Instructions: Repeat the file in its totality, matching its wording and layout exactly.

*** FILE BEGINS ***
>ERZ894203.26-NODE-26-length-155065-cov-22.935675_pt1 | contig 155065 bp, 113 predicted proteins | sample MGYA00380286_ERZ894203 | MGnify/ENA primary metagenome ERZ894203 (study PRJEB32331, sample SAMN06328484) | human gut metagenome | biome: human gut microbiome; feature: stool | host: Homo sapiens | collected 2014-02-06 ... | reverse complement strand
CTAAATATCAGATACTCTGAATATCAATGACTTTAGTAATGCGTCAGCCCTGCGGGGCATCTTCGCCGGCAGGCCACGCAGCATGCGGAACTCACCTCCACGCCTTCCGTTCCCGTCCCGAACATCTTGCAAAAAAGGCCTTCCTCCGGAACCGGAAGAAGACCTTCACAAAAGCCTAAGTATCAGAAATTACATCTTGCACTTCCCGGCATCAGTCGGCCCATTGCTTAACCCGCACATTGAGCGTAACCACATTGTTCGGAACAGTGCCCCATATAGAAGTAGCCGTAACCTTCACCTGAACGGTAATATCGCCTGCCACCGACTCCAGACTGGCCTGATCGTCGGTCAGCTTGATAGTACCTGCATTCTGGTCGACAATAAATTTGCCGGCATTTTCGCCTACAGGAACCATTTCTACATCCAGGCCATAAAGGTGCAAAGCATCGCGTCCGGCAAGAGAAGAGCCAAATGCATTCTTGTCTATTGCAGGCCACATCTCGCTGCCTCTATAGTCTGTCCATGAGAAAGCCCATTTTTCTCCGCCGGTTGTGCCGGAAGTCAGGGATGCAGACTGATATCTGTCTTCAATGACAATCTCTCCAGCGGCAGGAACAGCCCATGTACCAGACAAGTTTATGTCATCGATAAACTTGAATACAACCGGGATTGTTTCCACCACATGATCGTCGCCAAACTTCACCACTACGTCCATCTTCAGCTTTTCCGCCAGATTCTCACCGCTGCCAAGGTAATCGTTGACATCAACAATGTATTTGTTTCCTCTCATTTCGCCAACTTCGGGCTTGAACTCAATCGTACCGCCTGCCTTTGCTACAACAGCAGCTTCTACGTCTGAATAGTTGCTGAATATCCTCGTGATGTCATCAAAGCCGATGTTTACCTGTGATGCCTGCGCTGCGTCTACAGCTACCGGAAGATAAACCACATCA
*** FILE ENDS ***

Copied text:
>ERZ894203.26-NODE-26-length-155065-cov-22.935675_pt1 | contig 155065 bp, 113 predicted proteins | sample MGYA00380286_ERZ894203 | MGnify/ENA primary metagenome ERZ894203 (study PRJEB32331, sample SAMN06328484) | human gut metagenome | biome: human gut microbiome; feature: stool | host: Homo sapiens | collected 2014-02-06 ... | reverse complement strand
CTAAATATCAGATACTCTGAATATCAATGACTTTAGTAATGCGTCAGCCCTGCGGGGCATCTTCGCCGGCAGGCCACGCAGCATGCGGAACTCACCTCCACGCCTTCCGTTCCCGTCCCGAACATCTTGCAAAAAAGGCCTTCCTCCGGAACCGGAAGAAGACCTTCACAAAAGCCTAAGTATCAGAAATTACATCTTGCACTTCCCGGCATCAGTCGGCCCATTGCTTAACCCGCACATTGAGCGTAACCACATTGTTCGGAACAGTGCCCCATATAGAAGTAGCCGTAACCTTCACCTGAACGGTAATATCGCCTGCCACCGACTCCAGACTGGCCTGATCGTCGGTCAGCTTGATAGTACCTGCATTCTGGTCGACAATAAATTTGCCGGCATTTTCGCCTACAGGAACCATTTCTACATCCAGGCCATAAAGGTGCAAAGCATCGCGTCCGGCAAGAGAAGAGCCAAATGCATTCTTGTCTATTGCAGGCCACATCTCGCTGCCTCTATAGTCTGTCCATGAGAAAGCCCATTTTTCTCCGCCGGTTGTGCCGGAAGTCAGGGATGCAGACTGATATCTGTCTTCAATGACAATCTCTCCAGCGGCAGGAACAGCCCATGTACCAGACAAGTTTATGTCATCGATAAACTTGAATACAACCGGGATTGTTTCCACCACATGATCGTCGCCAAACTTCACCACTACGTCCATCTTCAGCTTTTCCGCCAGATTCTCACCGCTGCCAAGGTAATCGTTGACATCAACAATGTATTTGTTTCCTCTCATTTCGCCAACTTCGGGCTTGAACTCAATCGTACCGCCTGCCTTTGCTACAACAGCAGCTTCTACGTCTGAATAGTTGCTGAATATCCTCGTGATGTCATCAAAGCCGATGTTTACCTGTGATGCCTGCGCTGCGTCTACAGCTACCGGAAGATAAACCACATCA